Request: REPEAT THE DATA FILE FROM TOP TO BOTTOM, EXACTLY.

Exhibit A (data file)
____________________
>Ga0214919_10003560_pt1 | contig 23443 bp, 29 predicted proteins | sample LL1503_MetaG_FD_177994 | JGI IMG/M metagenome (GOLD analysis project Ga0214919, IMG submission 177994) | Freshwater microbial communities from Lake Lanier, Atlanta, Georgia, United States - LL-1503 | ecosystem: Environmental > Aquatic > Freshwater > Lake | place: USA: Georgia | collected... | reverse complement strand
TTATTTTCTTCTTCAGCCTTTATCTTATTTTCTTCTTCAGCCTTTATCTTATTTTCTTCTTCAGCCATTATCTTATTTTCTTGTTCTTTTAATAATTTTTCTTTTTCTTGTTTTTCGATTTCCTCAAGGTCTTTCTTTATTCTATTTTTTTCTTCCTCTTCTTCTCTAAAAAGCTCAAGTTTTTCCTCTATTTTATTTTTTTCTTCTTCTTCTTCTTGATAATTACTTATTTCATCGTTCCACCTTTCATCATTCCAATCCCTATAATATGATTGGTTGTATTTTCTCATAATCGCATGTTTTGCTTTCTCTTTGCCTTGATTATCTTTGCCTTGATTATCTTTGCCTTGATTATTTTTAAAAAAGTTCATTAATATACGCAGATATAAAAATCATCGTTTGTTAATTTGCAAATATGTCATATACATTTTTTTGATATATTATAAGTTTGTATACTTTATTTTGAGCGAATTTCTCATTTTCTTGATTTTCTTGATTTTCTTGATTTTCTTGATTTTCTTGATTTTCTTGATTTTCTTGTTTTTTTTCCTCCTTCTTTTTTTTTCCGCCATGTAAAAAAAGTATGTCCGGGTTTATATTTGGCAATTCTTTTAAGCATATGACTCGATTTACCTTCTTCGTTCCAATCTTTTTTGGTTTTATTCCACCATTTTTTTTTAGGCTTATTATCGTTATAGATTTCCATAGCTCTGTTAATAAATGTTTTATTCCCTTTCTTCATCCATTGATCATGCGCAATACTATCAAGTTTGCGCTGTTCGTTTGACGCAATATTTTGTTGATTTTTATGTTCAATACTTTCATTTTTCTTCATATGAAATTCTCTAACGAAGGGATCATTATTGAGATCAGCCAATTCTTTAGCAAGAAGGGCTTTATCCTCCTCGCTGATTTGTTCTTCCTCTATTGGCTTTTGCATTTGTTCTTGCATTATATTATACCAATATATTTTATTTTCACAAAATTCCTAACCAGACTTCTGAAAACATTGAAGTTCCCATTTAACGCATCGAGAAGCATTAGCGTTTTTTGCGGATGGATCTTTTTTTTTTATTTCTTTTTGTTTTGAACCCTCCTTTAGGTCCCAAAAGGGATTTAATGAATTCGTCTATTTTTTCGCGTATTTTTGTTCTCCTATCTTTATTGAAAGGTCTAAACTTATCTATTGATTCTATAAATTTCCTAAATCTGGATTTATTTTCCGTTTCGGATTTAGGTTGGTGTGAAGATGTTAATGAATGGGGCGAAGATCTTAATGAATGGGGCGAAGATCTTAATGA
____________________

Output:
>Ga0214919_10003560_pt1 | contig 23443 bp, 29 predicted proteins | sample LL1503_MetaG_FD_177994 | JGI IMG/M metagenome (GOLD analysis project Ga0214919, IMG submission 177994) | Freshwater microbial communities from Lake Lanier, Atlanta, Georgia, United States - LL-1503 | ecosystem: Environmental > Aquatic > Freshwater > Lake | place: USA: Georgia | collected... | reverse complement strand
TTATTTTCTTCTTCAGCCTTTATCTTATTTTCTTCTTCAGCCTTTATCTTATTTTCTTCTTCAGCCATTATCTTATTTTCTTGTTCTTTTAATAATTTTTCTTTTTCTTGTTTTTCGATTTCCTCAAGGTCTTTCTTTATTCTATTTTTTTCTTCCTCTTCTTCTCTAAAAAGCTCAAGTTTTTCCTCTATTTTATTTTTTTCTTCTTCTTCTTCTTGATAATTACTTATTTCATCGTTCCACCTTTCATCATTCCAATCCCTATAATATGATTGGTTGTATTTTCTCATAATCGCATGTTTTGCTTTCTCTTTGCCTTGATTATCTTTGCCTTGATTATCTTTGCCTTGATTATTTTTAAAAAAGTTCATTAATATACGCAGATATAAAAATCATCGTTTGTTAATTTGCAAATATGTCATATACATTTTTTTGATATATTATAAGTTTGTATACTTTATTTTGAGCGAATTTCTCATTTTCTTGATTTTCTTGATTTTCTTGATTTTCTTGATTTTCTTGATTTTCTTGATTTTCTTGTTTTTTTTCCTCCTTCTTTTTTTTTCCGCCATGTAAAAAAAGTATGTCCGGGTTTATATTTGGCAATTCTTTTAAGCATATGACTCGATTTACCTTCTTCGTTCCAATCTTTTTTGGTTTTATTCCACCATTTTTTTTTAGGCTTATTATCGTTATAGATTTCCATAGCTCTGTTAATAAATGTTTTATTCCCTTTCTTCATCCATTGATCATGCGCAATACTATCAAGTTTGCGCTGTTCGTTTGACGCAATATTTTGTTGATTTTTATGTTCAATACTTTCATTTTTCTTCATATGAAATTCTCTAACGAAGGGATCATTATTGAGATCAGCCAATTCTTTAGCAAGAAGGGCTTTATCCTCCTCGCTGATTTGTTCTTCCTCTATTGGCTTTTGCATTTGTTCTTGCATTATATTATACCAATATATTTTATTTTCACAAAATTCCTAACCAGACTTCTGAAAACATTGAAGTTCCCATTTAACGCATCGAGAAGCATTAGCGTTTTTTGCGGATGGATCTTTTTTTTTTATTTCTTTTTGTTTTGAACCCTCCTTTAGGTCCCAAAAGGGATTTAATGAATTCGTCTATTTTTTCGCGTATTTTTGTTCTCCTATCTTTATTGAAAGGTCTAAACTTATCTATTGATTCTATAAATTTCCTAAATCTGGATTTATTTTCCGTTTCGGATTTAGGTTGGTGTGAAGATGTTAATGAATGGGGCGAAGATCTTAATGAATGGGGCGAAGATCTTAATGA